The Ghosts of Hungarian Communism Haunt U.S.
Reflections on a homage to tyranny.
Thomas Peterffy, who in 1965 fled Communist Hungary, recently put out an ad stating:
I grew up in a socialist country, and I have seen what that does to people. There is no hope, no freedom, no pride in achievement. The nation became poorer and poorer, and that’s what I see happening here. As a young boy I was fantasizing about one day going to America, making a success of myself, the American dream. America’s wealth comes from the efforts of people striving for success. Take away their incentive with bad-mouthing success and you take away the wealth that helps us take care of the needy. Yes, in socialism the rich will be poorer, but the poor will also be poorer. People lose interest in really working hard and creating jobs. I think this is a very slippery slope. It seems like people don’t learn from the past. That’s why I’m voting Republican and putting this ad on television.
Peterffy is more on the mark than he knows. This year just happens to be the 100th anniversary of the birth of Janos Kadar, the Communist dictator whose regime Mr. Peterffy had escaped from decades ago. To mark the occasion, the Central Committee of the Hungarian Communist Workers’ Party (formally knows as Hungarian Socialist Workers’ Party, the Party Kadar, which ruled Hungary with an iron fist) has issued a statement celebrating “the heritage of Janos Kadar.” At one point this homage to tyranny proclaims:
The Kadar-era, the decades of socialism were the most successful period of Hungary in the 20th century. Everybody could work. All people had acceptable standard of living and one had to work for it only 8 hours a day. Nobody could become a billionaire but the majority of the people had acceptable life, secure present and calculable future.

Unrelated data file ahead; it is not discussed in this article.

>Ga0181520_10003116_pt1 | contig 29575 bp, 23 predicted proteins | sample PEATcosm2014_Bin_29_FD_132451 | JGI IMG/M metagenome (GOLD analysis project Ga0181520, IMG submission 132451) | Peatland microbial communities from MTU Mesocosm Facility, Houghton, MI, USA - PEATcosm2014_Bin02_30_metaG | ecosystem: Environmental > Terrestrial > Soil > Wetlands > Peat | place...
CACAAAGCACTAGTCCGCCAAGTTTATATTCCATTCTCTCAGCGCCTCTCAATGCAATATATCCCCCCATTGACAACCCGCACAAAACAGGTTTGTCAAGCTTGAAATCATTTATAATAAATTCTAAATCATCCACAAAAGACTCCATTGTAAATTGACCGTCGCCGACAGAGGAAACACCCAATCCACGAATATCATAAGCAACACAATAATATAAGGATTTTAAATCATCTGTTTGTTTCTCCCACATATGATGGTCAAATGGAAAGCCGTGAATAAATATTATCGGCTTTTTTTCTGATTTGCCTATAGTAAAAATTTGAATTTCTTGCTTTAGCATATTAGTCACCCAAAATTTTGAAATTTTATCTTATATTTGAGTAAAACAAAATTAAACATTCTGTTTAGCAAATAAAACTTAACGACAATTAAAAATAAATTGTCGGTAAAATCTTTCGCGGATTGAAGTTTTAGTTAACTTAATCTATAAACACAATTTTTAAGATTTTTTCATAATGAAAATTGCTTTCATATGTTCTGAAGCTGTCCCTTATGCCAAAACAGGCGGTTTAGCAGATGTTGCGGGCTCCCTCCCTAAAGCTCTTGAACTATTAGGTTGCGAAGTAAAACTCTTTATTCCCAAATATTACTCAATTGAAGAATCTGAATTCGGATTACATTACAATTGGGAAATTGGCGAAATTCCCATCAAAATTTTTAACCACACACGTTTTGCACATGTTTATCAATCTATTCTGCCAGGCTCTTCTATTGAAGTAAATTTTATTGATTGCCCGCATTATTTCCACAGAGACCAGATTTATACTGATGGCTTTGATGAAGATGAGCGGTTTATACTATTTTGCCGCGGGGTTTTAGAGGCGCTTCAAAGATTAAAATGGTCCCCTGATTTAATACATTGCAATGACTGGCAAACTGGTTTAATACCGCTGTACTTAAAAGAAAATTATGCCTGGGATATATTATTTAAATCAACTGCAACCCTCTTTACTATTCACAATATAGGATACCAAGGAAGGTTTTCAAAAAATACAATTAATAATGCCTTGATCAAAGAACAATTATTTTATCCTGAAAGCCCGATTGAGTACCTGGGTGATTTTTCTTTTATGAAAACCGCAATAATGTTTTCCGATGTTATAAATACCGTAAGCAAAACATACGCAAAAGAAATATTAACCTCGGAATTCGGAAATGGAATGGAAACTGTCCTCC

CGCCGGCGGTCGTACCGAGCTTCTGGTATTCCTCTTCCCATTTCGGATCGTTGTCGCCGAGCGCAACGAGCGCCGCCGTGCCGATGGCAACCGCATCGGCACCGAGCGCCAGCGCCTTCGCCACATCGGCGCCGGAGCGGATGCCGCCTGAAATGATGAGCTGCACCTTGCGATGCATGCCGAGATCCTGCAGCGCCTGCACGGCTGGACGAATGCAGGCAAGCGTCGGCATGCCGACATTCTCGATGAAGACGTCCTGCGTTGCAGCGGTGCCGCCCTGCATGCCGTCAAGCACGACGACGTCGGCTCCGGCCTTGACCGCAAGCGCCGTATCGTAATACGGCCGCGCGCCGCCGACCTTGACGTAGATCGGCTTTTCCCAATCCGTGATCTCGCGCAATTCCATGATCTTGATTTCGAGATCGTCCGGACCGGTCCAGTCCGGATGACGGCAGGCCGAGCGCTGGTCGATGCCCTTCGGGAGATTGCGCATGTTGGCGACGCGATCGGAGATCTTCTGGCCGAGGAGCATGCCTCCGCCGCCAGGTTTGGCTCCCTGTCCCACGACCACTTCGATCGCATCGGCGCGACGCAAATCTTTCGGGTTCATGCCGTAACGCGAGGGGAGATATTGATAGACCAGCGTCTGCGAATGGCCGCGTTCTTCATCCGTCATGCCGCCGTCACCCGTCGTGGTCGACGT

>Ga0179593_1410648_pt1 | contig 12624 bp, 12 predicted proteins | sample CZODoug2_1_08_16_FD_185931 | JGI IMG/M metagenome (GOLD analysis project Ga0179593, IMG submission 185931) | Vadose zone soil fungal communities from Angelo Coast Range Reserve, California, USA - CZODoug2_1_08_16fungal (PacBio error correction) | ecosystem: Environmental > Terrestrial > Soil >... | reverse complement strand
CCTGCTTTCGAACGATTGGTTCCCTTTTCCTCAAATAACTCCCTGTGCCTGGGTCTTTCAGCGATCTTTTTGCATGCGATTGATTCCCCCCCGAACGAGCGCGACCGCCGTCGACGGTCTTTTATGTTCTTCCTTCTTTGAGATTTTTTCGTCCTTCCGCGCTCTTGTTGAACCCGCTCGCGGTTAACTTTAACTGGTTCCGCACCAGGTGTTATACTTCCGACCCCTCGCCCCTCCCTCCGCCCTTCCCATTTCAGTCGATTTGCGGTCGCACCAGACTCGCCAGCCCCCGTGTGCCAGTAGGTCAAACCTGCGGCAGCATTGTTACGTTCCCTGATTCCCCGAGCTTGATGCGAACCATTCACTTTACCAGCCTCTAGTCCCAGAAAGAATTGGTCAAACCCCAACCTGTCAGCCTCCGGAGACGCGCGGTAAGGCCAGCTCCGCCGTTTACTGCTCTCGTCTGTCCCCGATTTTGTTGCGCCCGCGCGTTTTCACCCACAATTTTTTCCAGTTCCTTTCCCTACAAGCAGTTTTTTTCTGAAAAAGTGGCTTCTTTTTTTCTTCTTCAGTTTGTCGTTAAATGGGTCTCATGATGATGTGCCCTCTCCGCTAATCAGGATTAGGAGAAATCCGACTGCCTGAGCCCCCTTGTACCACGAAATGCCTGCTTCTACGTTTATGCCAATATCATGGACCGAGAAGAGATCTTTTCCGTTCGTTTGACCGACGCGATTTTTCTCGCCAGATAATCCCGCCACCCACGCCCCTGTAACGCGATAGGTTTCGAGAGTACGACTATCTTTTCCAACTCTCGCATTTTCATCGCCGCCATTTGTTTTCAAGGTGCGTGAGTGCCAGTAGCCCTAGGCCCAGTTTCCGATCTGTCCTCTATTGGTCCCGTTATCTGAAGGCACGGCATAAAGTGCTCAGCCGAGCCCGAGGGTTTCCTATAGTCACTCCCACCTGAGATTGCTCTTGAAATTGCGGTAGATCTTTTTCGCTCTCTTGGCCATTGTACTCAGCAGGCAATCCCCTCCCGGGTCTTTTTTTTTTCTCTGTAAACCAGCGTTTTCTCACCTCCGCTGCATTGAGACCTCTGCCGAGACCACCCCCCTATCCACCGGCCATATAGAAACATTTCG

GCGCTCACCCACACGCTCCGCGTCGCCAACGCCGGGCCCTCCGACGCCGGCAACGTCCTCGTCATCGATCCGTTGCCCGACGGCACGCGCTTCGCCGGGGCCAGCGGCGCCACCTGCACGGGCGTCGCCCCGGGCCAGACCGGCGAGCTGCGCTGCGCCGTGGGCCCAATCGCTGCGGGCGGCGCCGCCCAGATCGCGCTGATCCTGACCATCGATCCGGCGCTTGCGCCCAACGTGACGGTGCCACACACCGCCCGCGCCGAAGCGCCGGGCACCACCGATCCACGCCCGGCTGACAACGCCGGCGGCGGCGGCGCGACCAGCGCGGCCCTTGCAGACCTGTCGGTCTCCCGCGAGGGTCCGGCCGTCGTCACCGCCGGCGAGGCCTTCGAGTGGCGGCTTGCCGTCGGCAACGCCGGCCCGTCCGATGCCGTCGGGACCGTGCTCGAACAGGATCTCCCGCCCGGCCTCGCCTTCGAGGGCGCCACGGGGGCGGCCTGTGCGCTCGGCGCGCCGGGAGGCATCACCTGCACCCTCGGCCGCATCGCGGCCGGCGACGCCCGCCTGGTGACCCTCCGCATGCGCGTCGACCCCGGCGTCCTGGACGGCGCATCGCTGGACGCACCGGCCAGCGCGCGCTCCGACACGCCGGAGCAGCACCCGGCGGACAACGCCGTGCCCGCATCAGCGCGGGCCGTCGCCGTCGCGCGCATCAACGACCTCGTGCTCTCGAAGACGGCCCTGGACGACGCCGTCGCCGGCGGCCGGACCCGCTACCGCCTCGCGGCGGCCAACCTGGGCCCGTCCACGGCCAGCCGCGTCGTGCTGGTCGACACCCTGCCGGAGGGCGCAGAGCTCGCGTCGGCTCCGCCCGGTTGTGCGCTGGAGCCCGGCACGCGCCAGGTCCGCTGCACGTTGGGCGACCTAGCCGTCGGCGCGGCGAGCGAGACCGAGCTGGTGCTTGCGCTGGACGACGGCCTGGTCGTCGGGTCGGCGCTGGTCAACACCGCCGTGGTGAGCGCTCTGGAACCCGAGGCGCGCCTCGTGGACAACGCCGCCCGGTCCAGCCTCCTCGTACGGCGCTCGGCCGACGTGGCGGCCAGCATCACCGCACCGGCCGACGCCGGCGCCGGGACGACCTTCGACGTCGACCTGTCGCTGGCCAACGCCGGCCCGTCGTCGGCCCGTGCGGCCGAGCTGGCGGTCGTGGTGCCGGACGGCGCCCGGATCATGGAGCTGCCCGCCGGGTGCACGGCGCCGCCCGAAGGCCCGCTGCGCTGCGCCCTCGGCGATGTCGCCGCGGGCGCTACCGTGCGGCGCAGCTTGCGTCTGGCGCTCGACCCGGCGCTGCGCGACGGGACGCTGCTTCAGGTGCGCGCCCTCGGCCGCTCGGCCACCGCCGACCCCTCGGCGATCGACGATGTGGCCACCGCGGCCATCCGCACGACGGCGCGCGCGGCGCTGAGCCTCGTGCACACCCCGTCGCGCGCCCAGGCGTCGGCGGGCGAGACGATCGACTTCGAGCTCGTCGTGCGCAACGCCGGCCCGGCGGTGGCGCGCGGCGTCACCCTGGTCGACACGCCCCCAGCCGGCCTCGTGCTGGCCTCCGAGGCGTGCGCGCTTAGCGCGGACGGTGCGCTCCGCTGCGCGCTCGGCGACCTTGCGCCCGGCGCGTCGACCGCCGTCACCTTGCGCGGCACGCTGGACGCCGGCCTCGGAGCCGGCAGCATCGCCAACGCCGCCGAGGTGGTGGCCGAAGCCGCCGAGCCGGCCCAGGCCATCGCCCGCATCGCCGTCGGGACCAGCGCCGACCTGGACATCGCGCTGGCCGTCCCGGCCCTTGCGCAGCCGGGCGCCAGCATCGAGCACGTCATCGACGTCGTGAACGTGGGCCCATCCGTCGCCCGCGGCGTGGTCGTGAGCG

This statement is an almost perfect reflection of the ideals of our Democratic Party. No greater confirmation of Mr. Peterffy’s warning could have been as stark as the words of Hungarian Communism’s shadow.
It is rare to find such a concrete example of how the same subject (in this case a time period) is seen both through the eyes of a man who truly values freedom and in the appeals of the siren song of those who love tyranny.
Spyridon Mitsotakis is a history student at New York University studying the Cold War and a research assistant to Professor Paul Kengor. Professor Kengor dedicated his latest bestselling book, The Communist: Frank Marshall Davis, The Untold Story of Barack Obamas Mentor, to Spyridon in appreciation of the invaluable assistance he provided that made the book possible.
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